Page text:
SNP councillors '˜interfered with Rangers fanzone plans' claims supporters' group

A Rangers supporters' group has claimed that Glasgow SNP councillors intervened in order to block plans for a fanzone near Ibrox stadium.

A general view of Rangers' Ibrox Stadium. Picture: SNS Group
A general view of Rangers' Ibrox Stadium. Picture: SNS Group

Initial plans for a trial run of a fanzone, set up on Edmiston Drive and able to accommodate around 2,000 supporters, were lodged earlier this year.

The plans were shelved in July after intervention from Glasgow City Council, despite hopes the trial run at Ibrox could help determine the feasibility of a similar fanzone at Hampden for the four scheduled Euro 2020 Championship matches.

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Club 1872 hit out at Ms Aitken over the summer after it emerged she had backed a broadly similar pilot at the National Stadium just weeks before rejecting Rangers’ proposal.

The group sought answers from Glasgow City Council over the snub, saying in August: “Very serious questions now exist over the actions of Council Leader Susan Aitken and her deputy David McDonald in this process, and that is something on which we are seeking urgent clarity from Glasgow City Council (GCC).”

Club 1872 submitted a Freedom of information (FOI) request, amid angry comments from Rangers sources who branded the decision “grubby municipal politics”, and opposition to the SNP councillors’ actions from Conservative and Labour politicians.

Club 1872 has published a number of redacted documents the group received via the FOI request which, they insist, “confirm the intervention of Council Leader Susan Aitken and Deputy Leader David McDonald”.

The umbrella group also claimed that the information released was “extensive despite Glasgow City Council previously informing Club 1872 that they held no information on the matter”.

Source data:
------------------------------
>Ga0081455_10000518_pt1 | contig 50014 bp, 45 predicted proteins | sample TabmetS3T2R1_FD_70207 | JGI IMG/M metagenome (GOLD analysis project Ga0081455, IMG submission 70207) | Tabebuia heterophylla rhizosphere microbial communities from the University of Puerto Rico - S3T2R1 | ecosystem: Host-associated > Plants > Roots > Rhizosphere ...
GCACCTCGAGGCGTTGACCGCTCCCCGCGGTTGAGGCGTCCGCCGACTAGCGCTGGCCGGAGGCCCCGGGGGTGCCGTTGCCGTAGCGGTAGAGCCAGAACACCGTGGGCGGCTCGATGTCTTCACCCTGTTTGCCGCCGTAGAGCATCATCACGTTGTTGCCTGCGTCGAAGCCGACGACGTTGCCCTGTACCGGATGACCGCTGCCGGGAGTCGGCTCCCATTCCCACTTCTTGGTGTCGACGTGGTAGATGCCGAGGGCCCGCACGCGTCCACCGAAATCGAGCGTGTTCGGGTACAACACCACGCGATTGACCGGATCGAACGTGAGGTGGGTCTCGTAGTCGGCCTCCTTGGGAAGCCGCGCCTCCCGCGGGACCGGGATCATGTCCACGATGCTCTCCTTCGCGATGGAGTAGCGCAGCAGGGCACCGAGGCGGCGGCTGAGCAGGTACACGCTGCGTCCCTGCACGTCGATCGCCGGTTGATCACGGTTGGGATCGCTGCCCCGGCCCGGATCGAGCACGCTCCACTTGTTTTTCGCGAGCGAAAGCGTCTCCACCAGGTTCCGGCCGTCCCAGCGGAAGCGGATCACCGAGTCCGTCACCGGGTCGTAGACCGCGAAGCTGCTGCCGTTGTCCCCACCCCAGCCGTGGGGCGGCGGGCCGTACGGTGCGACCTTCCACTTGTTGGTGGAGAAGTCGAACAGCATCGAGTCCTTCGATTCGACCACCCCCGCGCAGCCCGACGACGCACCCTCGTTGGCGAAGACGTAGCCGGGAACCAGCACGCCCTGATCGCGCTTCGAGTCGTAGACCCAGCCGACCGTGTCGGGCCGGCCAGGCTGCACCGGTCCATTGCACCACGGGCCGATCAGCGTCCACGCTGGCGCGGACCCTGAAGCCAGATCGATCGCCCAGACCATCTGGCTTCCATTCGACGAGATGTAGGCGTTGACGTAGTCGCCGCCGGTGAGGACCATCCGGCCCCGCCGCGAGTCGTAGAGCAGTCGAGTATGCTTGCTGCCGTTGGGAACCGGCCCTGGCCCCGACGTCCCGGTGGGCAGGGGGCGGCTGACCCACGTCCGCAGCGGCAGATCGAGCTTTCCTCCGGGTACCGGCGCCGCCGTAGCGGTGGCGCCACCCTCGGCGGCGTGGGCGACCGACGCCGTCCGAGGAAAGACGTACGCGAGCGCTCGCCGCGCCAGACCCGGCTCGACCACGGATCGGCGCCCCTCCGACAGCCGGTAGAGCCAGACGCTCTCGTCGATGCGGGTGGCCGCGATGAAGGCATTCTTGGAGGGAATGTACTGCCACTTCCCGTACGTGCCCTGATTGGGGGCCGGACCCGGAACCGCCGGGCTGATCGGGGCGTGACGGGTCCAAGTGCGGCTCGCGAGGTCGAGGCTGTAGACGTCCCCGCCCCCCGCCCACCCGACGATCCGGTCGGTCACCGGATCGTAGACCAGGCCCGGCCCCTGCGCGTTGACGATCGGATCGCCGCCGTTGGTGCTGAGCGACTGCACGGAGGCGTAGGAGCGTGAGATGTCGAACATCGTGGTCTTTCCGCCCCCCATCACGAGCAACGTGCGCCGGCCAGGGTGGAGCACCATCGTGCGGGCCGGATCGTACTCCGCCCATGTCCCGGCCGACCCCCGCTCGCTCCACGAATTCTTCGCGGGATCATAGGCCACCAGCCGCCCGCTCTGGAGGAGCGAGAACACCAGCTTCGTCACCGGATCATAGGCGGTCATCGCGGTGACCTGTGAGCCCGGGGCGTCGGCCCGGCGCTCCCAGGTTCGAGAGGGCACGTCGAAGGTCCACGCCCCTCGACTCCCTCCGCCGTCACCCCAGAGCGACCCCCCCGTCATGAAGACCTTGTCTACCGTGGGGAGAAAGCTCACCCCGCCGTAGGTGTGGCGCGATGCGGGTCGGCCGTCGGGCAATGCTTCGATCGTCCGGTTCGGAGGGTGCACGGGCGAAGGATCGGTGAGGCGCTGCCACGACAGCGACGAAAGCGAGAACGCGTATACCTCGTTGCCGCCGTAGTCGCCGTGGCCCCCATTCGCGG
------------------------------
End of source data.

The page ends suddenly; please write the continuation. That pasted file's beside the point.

A statement from the group - which is the second largest shareholder in Rangers - read: “Although their names have been redacted by Glasgow City Council, multiple internal and external emails reference their intervention at a meeting on August 1, the night before the formal withdrawal of permission by Glasgow Life for the use of the facility.

“Club 1872 is in no doubt that this intervention was the reason for the withdrawal of permission. This matter should have been considered by the Licensing Committee hearing scheduled for August 6th, which was subsequently cancelled.”

The statement continues: “These emails paint a disturbing picture of elected councillors interfering in the licensing process and overturning the advice and guidance of more qualified Council and Glasgow Life officials.

“Club 1872 has been encouraged by the efforts of the Glasgow City Council and Glasgow Life CEOs to engage with Rangers and make positive progress over the past few weeks.

“However, we remain deeply concerned at the actions of the councillors. What guarantee does the Rangers support have that these individuals will not try to intervene again despite these positive discussions?”

The group confirmed that it would be taking the matter up with the Commissioner for Ethical Standards in Public Life, adding: “We will also pursue the original response from Glasgow City Council, which claimed they held no information on the matter, with the Scottish Information Commissioner.”